As time went on, it was the individual customized brush variants that the artist actually used and often switched between, and that should have been the list to choose from. Painter 12 gets this right, of course. Good job, Corel!

The brush controls turned out to have a lot of sections. But in Painter 3, we had an idea of having five icons per palette, so we worked the properties into ten areas. Five were in the Brush Controls palette. This became a fairly good split, with size, spacing, bristle, randomness (now called jitter), and nozzle sections, for the image hose.

But there were many more controls, and these got organized into the Advanced Controls palette. This contained sections for the rake brush, the color well (which affected mixing of paints in the canvas, and pick-up of color into the brush), looks (brush looks, which were a customized variant plus a paper texture), sliders (which allowed for many features to be controlled by the expression contained in your brush stroke), and water (for the water color brushes).

So far so good? No. We had already made a lot of bad decisions, I think. The next palette was the Objects palette. Here you can see the sections for paths (selections), a path list (for storing paths), floaters (this was the prototype for the portfolio, a place where you can store layers for reuse within a project), the floater list (like a layers palette), and scripts.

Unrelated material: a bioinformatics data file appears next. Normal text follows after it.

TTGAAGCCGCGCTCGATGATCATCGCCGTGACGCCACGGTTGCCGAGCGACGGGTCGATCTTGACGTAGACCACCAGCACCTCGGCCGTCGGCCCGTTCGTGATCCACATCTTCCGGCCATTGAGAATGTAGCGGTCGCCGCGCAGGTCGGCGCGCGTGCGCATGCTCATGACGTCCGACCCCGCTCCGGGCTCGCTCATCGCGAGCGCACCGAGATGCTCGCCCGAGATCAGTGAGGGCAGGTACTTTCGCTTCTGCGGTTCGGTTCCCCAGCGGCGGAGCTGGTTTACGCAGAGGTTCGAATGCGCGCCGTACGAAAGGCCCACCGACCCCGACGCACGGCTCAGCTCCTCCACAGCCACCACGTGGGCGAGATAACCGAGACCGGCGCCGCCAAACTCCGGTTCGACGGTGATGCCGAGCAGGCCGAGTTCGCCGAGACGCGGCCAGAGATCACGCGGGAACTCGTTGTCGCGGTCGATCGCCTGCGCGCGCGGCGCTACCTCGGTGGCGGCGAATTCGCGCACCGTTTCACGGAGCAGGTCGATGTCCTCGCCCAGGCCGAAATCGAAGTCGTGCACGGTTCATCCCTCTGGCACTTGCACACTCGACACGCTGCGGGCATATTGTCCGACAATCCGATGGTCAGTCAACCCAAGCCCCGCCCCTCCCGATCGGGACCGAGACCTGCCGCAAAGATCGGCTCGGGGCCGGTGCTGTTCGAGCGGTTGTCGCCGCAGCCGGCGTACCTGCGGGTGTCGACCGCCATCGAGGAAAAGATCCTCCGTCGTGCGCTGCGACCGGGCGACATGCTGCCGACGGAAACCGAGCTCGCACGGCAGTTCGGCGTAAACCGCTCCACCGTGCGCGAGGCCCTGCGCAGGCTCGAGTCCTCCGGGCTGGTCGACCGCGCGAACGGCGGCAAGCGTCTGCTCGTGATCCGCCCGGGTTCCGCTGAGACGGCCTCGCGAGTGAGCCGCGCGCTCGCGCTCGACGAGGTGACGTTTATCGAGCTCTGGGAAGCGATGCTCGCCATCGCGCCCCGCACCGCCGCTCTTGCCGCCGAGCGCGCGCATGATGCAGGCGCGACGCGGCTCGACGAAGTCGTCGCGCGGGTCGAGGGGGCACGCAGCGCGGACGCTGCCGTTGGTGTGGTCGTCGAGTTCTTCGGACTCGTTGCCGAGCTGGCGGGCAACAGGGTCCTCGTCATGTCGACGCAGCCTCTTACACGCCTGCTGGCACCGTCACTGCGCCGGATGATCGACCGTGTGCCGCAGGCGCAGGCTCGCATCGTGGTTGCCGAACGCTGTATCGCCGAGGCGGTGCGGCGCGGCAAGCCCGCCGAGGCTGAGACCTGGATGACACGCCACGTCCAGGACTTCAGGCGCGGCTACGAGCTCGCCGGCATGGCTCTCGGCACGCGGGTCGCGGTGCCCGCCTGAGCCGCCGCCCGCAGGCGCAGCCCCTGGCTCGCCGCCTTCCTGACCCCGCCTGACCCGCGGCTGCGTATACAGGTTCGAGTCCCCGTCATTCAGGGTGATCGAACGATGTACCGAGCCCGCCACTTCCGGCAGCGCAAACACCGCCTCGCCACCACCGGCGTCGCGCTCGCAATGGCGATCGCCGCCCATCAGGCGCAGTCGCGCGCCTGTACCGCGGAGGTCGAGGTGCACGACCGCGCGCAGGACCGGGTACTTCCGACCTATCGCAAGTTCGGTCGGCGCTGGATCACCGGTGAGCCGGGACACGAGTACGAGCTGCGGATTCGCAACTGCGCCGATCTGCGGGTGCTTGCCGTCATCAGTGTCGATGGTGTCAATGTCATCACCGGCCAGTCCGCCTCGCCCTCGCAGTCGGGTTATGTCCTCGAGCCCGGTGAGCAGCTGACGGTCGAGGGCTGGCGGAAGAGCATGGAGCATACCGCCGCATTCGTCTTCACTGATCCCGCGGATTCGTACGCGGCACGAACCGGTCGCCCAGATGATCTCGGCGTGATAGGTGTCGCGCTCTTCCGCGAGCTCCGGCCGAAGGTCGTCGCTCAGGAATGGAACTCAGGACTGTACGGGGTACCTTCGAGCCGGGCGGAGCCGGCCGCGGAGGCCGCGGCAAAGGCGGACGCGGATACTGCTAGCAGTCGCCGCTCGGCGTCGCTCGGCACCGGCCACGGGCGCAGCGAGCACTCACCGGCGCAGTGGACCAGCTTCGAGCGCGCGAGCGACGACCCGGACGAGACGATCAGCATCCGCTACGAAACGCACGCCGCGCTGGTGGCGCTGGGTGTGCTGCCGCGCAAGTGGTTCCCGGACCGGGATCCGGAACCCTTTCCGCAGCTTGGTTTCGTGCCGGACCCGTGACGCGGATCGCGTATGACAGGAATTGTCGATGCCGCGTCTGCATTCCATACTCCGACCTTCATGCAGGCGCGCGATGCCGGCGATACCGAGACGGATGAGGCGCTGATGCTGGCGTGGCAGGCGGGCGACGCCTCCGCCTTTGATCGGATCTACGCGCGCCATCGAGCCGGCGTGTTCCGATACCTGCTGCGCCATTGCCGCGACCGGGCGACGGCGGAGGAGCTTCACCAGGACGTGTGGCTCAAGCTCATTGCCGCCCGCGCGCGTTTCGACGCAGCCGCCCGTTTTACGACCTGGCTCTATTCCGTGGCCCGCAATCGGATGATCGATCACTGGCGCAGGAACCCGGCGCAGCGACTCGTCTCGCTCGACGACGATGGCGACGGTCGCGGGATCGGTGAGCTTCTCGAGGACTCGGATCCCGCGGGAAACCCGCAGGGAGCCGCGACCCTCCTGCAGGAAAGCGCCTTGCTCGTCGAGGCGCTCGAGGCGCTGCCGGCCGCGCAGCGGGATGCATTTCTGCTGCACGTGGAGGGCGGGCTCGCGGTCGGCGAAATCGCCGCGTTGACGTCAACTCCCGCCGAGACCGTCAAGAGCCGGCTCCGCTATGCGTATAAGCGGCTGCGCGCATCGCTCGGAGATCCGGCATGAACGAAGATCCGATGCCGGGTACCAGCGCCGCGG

Painter was by now recording everything you did. So you could play it back, and also have a backup of your work. Of course, it got recorded to your Painter folder, in a Scripts subfolder. No - we weren't spying on you. We called these Sessions in Painter 3.

Materials (in the Materials palette) were an interesting case to the interface. Papers, Grads, Sets, and Weaves were all materials.

The Papers section shows a drawer, a user interface drawn from Dabbler and created by John and I. The current paper is shown, and some controls are present to adjust it for use.

So materials used a drawer with material swatches in them. The drawer face acts like a Recent Items list. So the most common items will be present to use again and again. When you open the drawer, you can access more, and also go to change the library. Eventually the Materials palette got bigger, with patterns and nozzles making it a bit more useful. But I think that was Painter 4.

The final palette was the Controls palette. And for this palette there was a separate pane for each tool. So you could think of this as a mini-inspector for tools. Useful features were located here. For the brush, the opacity and grain sliders were present. Also freehand vs. straight-line radio buttons were there so you could easily make straight lines. The color swatches were useful for switching between the foreground and background color.

It was really a whole redesign.

This took most of the time. Then individual elements were designed by the pixel-meister (John) and I designed the clever way of putting it all together, called the complied interface file.

So finally, we were able to split up the work. But in so doing, we had bit off more than we could chew in the original design and decision work.

In Painter 4, we did redesign it a bit, and it was more streamlined. But the redesign was also motivated by having more things in the program.

Once we had it planned out and split up, the implementation took at least a month of grueling work by both of us.